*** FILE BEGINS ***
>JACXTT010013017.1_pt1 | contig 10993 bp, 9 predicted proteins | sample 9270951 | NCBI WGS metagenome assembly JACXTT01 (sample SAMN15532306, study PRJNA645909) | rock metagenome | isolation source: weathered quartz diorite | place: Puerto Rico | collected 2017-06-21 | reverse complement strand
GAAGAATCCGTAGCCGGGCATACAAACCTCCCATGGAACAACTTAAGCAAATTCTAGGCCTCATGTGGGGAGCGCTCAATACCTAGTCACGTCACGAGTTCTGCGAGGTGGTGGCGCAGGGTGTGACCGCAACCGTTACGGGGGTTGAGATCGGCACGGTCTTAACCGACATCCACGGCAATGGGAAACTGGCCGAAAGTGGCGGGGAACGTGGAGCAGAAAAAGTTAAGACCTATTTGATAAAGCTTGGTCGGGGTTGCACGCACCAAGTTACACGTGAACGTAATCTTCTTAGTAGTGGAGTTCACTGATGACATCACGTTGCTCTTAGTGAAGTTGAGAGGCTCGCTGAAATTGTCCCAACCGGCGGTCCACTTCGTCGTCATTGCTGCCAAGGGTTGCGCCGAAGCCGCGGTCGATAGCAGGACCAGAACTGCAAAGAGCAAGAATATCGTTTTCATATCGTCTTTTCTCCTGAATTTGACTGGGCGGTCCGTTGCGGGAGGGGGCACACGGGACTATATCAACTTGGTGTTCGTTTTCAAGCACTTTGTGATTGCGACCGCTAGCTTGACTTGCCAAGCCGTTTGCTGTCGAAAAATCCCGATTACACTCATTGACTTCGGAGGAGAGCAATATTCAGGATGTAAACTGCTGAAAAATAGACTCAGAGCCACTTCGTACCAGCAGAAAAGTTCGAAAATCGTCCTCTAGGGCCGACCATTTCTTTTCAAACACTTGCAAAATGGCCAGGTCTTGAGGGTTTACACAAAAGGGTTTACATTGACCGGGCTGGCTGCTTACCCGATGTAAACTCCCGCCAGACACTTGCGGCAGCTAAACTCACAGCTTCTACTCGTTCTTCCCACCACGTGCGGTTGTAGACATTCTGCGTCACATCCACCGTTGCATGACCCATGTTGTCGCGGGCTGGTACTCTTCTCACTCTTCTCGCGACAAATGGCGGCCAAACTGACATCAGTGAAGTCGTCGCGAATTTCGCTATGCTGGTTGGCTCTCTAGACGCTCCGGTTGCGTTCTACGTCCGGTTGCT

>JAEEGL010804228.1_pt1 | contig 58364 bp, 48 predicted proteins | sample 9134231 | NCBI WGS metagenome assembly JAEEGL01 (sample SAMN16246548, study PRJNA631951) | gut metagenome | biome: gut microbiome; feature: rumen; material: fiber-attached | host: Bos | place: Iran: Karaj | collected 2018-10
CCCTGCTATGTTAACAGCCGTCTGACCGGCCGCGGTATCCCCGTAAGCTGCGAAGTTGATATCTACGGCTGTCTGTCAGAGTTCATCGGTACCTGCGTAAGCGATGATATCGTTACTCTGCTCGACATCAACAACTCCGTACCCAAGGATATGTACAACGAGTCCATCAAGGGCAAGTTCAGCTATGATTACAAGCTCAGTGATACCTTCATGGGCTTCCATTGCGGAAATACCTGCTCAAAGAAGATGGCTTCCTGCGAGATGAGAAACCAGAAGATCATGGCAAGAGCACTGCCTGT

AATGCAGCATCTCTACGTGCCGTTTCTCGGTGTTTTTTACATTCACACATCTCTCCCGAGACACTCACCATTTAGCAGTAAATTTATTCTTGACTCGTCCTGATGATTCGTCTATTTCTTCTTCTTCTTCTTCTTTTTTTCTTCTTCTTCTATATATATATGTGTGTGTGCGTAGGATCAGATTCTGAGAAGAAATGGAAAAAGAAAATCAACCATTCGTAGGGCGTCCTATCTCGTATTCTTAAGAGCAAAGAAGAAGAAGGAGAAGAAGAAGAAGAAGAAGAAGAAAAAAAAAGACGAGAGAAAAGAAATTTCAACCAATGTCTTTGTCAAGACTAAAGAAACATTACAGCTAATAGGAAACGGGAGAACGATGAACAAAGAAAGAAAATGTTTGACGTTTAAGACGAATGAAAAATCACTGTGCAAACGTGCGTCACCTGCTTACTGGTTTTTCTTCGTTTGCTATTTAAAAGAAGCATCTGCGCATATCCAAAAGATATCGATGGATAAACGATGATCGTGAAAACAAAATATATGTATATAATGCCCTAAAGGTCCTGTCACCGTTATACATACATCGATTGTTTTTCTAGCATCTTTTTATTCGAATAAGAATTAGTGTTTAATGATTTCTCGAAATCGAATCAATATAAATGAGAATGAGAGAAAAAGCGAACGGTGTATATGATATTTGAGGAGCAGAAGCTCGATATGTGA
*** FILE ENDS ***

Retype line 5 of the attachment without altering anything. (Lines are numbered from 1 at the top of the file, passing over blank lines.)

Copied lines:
AATGCAGCATCTCTACGTGCCGTTTCTCGGTGTTTTTTACATTCACACATCTCTCCCGAGACACTCACCATTTAGCAGTAAATTTATTCTTGACTCGTCCTGATGATTCGTCTATTTCTTCTTCTTCTTCTTCTTTTTTTCTTCTTCTTCTATATATATATGTGTGTGTGCGTAGGATCAGATTCTGAGAAGAAATGGAAAAAGAAAATCAACCATTCGTAGGGCGTCCTATCTCGTATTCTTAAGAGCAAAGAAGAAGAAGGAGAAGAAGAAGAAGAAGAAGAAGAAAAAAAAAGACGAGAGAAAAGAAATTTCAACCAATGTCTTTGTCAAGACTAAAGAAACATTACAGCTAATAGGAAACGGGAGAACGATGAACAAAGAAAGAAAATGTTTGACGTTTAAGACGAATGAAAAATCACTGTGCAAACGTGCGTCACCTGCTTACTGGTTTTTCTTCGTTTGCTATTTAAAAGAAGCATCTGCGCATATCCAAAAGATATCGATGGATAAACGATGATCGTGAAAACAAAATATATGTATATAATGCCCTAAAGGTCCTGTCACCGTTATACATACATCGATTGTTTTTCTAGCATCTTTTTATTCGAATAAGAATTAGTGTTTAATGATTTCTCGAAATCGAATCAATATAAATGAGAATGAGAGAAAAAGCGAACGGTGTATATGATATTTGAGGAGCAGAAGCTCGATATGTGA